The Blue Raccoon

Sunday, October 05, 2008

"The Volcanic Apostle of Pacifism"
The Archduke Franz Ferdinand (and Sophie) Died For You

Greetings, billion-eyed audience, on this splendid autumn Sunday in Richmond. Yesterday I finished reading the above-pictured book. If you're just joining us, you may not know of my fascination with the thread of events that led up to the outbreak of World War I.

Morton applied a novelist's handling to the years 1913-1914 in Vienna and gives you a front row seat to the tumultuous passage of an entire world. You cannot do anything to stop the events, but watch, helpless.

I possess a profound sadness about the uselessness of this conflict and the more than 10 million people the cataclysm consumed. The War birthed Modernism which was stirring prior, but also propelled the careers of Hitler, Lenin, Trotsky, Stalin -- and Sigmund Freud, all of whom, and many more, appear in Morton's inspired narrative history.

But the most tragic character here is its most humanly realized: the Archduke Franz Ferdinand. The dynastic successor to the old and ailing Austro-Hungarian Emperor Franz Joseph, Ferdinand wanted to convert the fractious nation into a federalized union that would grant greater autonomy to Serbia. This undertaking didn't have universal support among some of the old guard and Ferdinand may have found himself in an unseemly uncivil situation.

Ferdinand was a blusterer who didn't have the charm and charisma demanded by Vienna. Ferdinand likewise possessed little affection for Viennea due to the court's dismissive attitude toward the Archduke's wife Sophie. She didn't have enough royal bona fides to please them. Thus, when in Vienna, Sophie was treated like a lady-in-waiting; she couldn't ride in a car next to him, nor sit in a theater box by his side. Further, their children would not e allowed to ascend the throne.

A major reason Ferdinand went to Sarajevo to watch military maneuvers (during the Serb nationalist St. Vitus Day holiday) was because of he and Sophie's marriage anniversary. And, outside of Vienna, they could appear in public as a royal couple. I confess, until reading Morton's book I thought of Ferdinand as something of an oaf. Self-indulgent, yes; but that he was a bit of a boor was more-or-less Vienna's "official" view of him and not a fair characterization.

I found myself wanting to sneak into events during April-May 1914 when the revered Franz Joseph lay ill with deepening pneumonia. He recovered, though with just about 30 months remaining to his life, and witnessed the wild fire spreading that he realized was likely to end his nation. Had Franz Joseph gone out gracefully in late April '14, and Ferdinand risen to the wobbly throne, it is possible that the coming disaster could've been forestalled. Thing was, Gavrilo Princip and his Black Hand co-conspirators had already seleccted Ferdinand as their target.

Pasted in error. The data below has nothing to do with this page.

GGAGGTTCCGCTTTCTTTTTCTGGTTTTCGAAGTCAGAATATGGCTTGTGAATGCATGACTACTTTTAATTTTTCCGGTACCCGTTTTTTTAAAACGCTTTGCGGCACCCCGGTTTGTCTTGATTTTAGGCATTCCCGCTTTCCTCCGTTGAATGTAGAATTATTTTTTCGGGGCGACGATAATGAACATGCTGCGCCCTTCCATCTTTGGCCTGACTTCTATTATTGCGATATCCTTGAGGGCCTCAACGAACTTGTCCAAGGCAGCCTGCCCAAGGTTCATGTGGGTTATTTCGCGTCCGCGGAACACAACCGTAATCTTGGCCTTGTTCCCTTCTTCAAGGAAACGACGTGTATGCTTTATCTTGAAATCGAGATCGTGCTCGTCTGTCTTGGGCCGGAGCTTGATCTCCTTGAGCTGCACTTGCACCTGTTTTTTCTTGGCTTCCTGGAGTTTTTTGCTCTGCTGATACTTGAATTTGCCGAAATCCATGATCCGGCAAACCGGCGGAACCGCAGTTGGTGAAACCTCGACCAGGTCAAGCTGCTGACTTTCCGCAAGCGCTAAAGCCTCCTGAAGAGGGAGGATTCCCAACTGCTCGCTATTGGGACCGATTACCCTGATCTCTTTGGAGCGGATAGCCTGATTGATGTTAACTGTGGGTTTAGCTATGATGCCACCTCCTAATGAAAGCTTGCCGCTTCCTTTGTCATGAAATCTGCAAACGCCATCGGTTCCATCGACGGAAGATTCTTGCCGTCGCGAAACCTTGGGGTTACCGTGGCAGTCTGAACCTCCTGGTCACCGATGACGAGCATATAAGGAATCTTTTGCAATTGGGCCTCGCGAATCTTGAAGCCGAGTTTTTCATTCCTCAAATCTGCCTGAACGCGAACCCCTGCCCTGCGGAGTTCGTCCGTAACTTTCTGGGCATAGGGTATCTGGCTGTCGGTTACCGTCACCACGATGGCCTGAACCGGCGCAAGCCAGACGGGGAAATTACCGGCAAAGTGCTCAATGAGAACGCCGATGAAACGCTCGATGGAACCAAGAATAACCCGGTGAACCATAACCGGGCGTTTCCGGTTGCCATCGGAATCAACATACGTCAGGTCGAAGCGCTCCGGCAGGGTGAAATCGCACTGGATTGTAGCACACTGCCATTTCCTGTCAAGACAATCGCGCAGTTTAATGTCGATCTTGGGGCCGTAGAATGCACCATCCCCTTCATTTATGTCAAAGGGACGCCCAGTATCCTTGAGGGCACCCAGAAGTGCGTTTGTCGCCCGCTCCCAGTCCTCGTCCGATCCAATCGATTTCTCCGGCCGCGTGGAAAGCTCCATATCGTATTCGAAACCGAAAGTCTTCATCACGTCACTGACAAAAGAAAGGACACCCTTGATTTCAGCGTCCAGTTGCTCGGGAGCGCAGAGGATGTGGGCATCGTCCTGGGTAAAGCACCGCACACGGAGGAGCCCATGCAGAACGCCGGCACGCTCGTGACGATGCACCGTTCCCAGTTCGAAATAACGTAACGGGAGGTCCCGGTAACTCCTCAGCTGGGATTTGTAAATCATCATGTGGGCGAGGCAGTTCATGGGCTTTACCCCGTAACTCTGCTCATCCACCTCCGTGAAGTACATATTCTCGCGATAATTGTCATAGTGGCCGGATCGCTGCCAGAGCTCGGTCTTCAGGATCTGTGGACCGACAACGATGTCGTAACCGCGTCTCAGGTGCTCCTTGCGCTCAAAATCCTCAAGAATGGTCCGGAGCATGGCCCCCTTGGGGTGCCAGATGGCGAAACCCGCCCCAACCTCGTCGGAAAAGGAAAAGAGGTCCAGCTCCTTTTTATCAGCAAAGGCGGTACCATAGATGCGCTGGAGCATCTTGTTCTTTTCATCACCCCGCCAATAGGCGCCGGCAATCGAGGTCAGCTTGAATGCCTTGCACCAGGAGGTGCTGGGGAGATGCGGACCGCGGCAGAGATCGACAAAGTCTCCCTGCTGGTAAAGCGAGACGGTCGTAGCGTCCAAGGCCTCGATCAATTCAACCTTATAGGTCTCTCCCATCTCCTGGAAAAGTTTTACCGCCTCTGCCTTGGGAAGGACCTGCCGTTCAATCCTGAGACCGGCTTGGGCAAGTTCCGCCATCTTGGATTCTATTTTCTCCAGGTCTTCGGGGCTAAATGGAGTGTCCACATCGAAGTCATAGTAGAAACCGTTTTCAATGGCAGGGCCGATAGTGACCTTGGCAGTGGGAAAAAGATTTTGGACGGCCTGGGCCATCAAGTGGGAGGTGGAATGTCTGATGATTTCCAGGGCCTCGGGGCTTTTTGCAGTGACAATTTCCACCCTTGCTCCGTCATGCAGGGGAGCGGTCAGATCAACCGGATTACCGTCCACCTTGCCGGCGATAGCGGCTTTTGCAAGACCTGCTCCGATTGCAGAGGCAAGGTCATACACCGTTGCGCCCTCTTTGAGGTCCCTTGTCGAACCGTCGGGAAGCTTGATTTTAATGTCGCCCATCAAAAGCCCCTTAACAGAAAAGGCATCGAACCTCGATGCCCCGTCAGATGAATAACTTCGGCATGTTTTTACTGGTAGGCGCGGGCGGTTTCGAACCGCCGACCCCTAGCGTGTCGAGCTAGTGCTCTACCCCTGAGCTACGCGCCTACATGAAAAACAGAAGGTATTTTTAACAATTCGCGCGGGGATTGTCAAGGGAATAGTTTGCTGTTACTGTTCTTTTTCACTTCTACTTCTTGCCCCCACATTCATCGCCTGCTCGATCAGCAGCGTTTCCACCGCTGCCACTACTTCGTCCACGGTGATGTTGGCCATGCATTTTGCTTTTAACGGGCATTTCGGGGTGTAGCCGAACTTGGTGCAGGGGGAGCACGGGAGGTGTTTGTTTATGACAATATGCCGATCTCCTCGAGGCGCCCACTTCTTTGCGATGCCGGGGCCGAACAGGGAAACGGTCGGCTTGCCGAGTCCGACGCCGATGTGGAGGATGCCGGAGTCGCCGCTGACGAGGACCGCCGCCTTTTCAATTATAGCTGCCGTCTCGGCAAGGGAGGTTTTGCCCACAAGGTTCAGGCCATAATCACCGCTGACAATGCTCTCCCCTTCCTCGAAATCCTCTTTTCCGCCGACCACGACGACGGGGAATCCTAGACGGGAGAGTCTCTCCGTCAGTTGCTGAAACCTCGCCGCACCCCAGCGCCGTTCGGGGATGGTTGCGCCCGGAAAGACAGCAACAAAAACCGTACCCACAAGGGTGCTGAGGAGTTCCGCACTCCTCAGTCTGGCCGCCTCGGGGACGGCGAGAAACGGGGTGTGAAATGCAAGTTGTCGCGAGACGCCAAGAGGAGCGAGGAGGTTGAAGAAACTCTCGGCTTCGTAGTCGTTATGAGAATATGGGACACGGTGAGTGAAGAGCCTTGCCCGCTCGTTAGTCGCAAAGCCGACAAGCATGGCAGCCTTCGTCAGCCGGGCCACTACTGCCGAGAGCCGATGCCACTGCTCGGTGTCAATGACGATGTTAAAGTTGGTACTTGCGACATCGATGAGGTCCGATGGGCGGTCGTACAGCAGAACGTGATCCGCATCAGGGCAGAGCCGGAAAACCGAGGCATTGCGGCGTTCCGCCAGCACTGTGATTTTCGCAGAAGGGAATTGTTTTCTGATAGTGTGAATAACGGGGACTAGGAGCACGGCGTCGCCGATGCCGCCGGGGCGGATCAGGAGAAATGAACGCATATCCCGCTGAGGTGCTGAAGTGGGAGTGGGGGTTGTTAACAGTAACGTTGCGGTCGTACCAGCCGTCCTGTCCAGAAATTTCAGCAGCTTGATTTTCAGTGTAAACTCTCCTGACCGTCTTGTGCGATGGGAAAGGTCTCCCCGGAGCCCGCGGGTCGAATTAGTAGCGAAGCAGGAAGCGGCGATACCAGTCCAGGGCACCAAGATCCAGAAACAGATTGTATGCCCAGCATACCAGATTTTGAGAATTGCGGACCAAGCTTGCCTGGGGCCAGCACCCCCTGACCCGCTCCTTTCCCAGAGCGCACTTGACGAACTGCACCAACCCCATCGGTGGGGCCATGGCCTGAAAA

Princip and his colleagues regarded Ferdinand as an oppressor of their people. They had no idea of the regular and furious discussions and communications with which he engaged the Emperor and military commanders on behalf of Serbia. He realized that any attack on that small nation would arouse Russia, and preciptitate the embroiling of all Europe. Franz Ferdinand foresaw that calamity and strove in his way to forestall the eventuality. And for that, he got shot in the neck and his beloved wife slain alongside him.

Thinking now of our present-day's numerous crises, and how many of them have their genesis in the maelstrom of World War I, the incalculable loss to our existence is astounding. Paired with Modris Ecksteins' excellent The Rites of Spring: The Great War and The Birth of the Modern Age, which I read a few months ago, you will find yourself gazing up wistful and nostalgic into the late afternoon sun for a world that could be a radical departure from the one we know. Perhaps no less callous, or crass, or more gracious and kind, but quite different, perhaps in significant -- and better ways.

For one major thing, Mesopotamia would not be such a cauldron of trouble right now, though at the brink of World War I, both Britain and Germany were jousting for access to the newly realized oil resources there. And there was France, too. But long as the Ottoman Turks remained viable, the Western powers couldn't just go and outright reconfigure the region to suit them.

Thus, I advocate the prevention of World War I. But I think that'll require some kind of time-space portal that I'll have to create, to allow me the pleasure of an alternate reality. A European war, or a few of them, was inevitable in the early 1900s. But its scope and scale could've been mediated.

I want to walk down a bosky boulevard in a very different 2008 and hear the conversations at café tables, overhear their concerns about current events, and wander among the shadows of a different sort of shade.

Vienna waits for you.

A program note: the "Return" key of my keyboard is shot, thus, I need another set of keys. This may delay another posting until later in the week.

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At 6:38 PM, Blogger **¤ ¤** said...

well the solution is simple ..
your next keyboard has to have a return key with optional time/space continuum ..

At 6:48 AM, Blogger HEK said...

Hey, that could be an entry point for a about "eternal return..."


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